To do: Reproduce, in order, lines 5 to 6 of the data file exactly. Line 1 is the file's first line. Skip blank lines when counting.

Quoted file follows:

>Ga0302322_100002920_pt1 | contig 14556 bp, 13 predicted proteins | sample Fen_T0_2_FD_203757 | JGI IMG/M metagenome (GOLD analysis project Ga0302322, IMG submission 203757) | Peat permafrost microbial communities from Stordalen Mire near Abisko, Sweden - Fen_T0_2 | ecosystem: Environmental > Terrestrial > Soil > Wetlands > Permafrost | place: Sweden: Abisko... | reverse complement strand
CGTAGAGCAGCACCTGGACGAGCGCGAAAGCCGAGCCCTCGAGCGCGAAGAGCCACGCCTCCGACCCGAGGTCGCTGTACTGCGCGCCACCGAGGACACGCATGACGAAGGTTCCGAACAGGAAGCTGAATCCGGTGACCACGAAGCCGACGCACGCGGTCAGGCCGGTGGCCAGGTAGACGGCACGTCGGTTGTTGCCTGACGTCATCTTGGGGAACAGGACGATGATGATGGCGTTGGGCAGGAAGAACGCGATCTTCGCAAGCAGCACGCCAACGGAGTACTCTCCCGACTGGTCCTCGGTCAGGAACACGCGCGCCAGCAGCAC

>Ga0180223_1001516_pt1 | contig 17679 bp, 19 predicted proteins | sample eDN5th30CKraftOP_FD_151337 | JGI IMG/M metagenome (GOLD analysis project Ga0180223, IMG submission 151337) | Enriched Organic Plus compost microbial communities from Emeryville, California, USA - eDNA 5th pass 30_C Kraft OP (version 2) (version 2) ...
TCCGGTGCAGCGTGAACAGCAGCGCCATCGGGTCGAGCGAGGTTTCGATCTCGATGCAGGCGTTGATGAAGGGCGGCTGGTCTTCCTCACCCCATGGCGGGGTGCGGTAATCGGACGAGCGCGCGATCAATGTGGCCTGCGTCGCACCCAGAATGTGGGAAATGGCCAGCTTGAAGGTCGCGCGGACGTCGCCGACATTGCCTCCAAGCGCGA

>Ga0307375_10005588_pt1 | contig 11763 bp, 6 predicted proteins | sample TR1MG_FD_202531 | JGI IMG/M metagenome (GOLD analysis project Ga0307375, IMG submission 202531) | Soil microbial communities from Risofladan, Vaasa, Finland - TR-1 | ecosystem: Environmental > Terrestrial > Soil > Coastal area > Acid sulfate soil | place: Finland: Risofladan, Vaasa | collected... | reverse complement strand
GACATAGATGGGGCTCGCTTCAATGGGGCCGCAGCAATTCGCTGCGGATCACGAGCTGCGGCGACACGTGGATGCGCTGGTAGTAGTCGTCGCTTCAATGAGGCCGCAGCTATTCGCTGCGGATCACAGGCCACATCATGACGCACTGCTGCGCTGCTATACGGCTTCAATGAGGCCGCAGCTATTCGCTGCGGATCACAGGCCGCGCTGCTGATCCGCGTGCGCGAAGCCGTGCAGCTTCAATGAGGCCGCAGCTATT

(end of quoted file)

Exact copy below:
>Ga0307375_10005588_pt1 | contig 11763 bp, 6 predicted proteins | sample TR1MG_FD_202531 | JGI IMG/M metagenome (GOLD analysis project Ga0307375, IMG submission 202531) | Soil microbial communities from Risofladan, Vaasa, Finland - TR-1 | ecosystem: Environmental > Terrestrial > Soil > Coastal area > Acid sulfate soil | place: Finland: Risofladan, Vaasa | collected... | reverse complement strand
GACATAGATGGGGCTCGCTTCAATGGGGCCGCAGCAATTCGCTGCGGATCACGAGCTGCGGCGACACGTGGATGCGCTGGTAGTAGTCGTCGCTTCAATGAGGCCGCAGCTATTCGCTGCGGATCACAGGCCACATCATGACGCACTGCTGCGCTGCTATACGGCTTCAATGAGGCCGCAGCTATTCGCTGCGGATCACAGGCCGCGCTGCTGATCCGCGTGCGCGAAGCCGTGCAGCTTCAATGAGGCCGCAGCTATT